I remember how it rocked my world when a New Yorker article showed that Madeleine L’Engle’s portrayal of her life and family in her Crosswicks journals was more of a fictional construct. Since then I’m cautious about assigning factual truth to memoirs, but I tend to give the authors some leeway.
Goodness knows, if I had to write the story of my own life, there would be a lot that was not strictly accurate. Our memories are not photographic records, and we do tend to “re-remember” the past as a defense mechanism against painful experiences or to make sense of disconnected incidents.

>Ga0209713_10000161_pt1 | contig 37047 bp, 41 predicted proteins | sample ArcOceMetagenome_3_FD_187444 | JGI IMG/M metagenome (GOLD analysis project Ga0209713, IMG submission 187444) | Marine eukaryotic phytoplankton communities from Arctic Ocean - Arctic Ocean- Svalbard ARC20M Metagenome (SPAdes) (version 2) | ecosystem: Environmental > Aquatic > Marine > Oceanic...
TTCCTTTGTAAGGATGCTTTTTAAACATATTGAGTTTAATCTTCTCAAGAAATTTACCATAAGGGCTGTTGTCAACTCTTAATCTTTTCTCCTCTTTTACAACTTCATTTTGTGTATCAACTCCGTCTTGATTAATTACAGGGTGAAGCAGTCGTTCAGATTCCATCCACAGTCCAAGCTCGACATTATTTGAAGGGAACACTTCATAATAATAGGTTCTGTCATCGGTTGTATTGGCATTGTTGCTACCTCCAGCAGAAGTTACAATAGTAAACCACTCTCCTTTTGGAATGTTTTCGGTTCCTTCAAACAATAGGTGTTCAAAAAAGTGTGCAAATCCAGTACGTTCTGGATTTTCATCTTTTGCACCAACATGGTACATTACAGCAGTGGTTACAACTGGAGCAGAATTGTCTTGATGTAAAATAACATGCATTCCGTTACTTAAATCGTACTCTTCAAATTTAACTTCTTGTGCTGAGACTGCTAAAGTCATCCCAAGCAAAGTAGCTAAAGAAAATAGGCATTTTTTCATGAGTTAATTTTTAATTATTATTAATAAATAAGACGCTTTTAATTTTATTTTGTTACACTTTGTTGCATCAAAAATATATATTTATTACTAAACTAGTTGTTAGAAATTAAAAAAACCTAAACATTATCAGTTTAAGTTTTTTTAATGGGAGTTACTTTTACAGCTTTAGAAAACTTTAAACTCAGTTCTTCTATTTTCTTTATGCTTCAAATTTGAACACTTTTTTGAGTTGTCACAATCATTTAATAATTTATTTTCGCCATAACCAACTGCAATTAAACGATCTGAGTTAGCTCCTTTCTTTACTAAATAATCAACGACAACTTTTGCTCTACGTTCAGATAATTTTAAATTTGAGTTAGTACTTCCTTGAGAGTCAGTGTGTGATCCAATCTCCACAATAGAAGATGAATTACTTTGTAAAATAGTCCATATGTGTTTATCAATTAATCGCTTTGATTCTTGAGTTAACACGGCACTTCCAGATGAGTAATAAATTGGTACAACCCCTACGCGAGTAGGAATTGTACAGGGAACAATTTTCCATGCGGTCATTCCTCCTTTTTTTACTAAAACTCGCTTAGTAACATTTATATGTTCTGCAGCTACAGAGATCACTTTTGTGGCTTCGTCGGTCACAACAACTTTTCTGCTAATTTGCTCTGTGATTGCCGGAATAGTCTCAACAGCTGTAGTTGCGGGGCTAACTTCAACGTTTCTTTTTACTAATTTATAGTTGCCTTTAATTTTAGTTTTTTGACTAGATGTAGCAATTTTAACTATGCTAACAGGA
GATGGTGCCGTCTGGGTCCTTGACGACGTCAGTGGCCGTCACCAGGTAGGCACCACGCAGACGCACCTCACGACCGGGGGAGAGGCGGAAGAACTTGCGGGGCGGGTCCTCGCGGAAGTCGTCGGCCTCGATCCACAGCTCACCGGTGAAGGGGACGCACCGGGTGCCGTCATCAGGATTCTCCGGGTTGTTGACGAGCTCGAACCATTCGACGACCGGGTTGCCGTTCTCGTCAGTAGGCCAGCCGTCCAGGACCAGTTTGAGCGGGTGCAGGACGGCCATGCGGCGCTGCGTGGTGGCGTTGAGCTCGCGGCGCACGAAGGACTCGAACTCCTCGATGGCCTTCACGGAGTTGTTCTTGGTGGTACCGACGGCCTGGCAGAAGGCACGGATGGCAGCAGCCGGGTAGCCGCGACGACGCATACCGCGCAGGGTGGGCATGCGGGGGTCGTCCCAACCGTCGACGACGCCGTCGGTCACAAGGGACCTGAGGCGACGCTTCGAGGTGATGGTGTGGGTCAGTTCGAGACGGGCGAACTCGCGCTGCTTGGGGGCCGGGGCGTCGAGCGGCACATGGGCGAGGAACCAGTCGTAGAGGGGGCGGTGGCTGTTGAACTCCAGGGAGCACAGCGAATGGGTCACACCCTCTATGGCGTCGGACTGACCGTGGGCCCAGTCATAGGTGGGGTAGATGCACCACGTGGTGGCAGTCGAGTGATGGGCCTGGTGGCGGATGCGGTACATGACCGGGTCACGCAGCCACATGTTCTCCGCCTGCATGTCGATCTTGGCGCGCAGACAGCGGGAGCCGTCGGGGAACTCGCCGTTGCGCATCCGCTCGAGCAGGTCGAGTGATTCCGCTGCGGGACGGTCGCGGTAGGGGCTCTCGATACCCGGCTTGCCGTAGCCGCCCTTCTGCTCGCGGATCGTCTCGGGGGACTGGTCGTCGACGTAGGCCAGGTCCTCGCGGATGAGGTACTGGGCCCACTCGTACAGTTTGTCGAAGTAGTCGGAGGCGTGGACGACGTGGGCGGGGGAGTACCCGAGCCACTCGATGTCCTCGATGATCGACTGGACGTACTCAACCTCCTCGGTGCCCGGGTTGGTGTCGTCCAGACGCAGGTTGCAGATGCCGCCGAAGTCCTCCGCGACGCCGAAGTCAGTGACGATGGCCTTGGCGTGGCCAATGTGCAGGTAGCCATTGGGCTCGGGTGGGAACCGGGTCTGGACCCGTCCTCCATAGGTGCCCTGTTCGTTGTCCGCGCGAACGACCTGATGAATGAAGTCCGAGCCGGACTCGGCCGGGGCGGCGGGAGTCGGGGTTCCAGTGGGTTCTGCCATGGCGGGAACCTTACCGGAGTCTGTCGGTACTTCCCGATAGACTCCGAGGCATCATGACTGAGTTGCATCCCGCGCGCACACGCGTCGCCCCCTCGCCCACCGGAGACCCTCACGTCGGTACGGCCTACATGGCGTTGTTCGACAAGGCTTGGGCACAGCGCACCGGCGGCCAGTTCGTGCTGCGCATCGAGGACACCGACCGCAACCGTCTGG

If this is done unconsciously in the writing of a memoir, it’s understandable and human. If it’s done consciously, with deliberate intent, then such a book seems to depart from the realm of nonfiction. And given that sometimes it’s hard to know what really happened, maybe all memoirs should be assumed to be “fictionalized.” But is there something wrong with that?
There can be different levels of truth, and sometimes the truth of a narrative is not in the bare facts. Some memoirists are able to tread that line gracefully, letting their real selves shine through what will necessarily always be an interpretation, a reordering of lives phenomena.
If too much is concealed or distorted, though, it seems problematic. If it’s an attempt to push some agenda, or present a false persona, the claim to any kind of truth should be discarded.
What do you think? Should memoirs be considered fiction or nonfiction? And does it matter?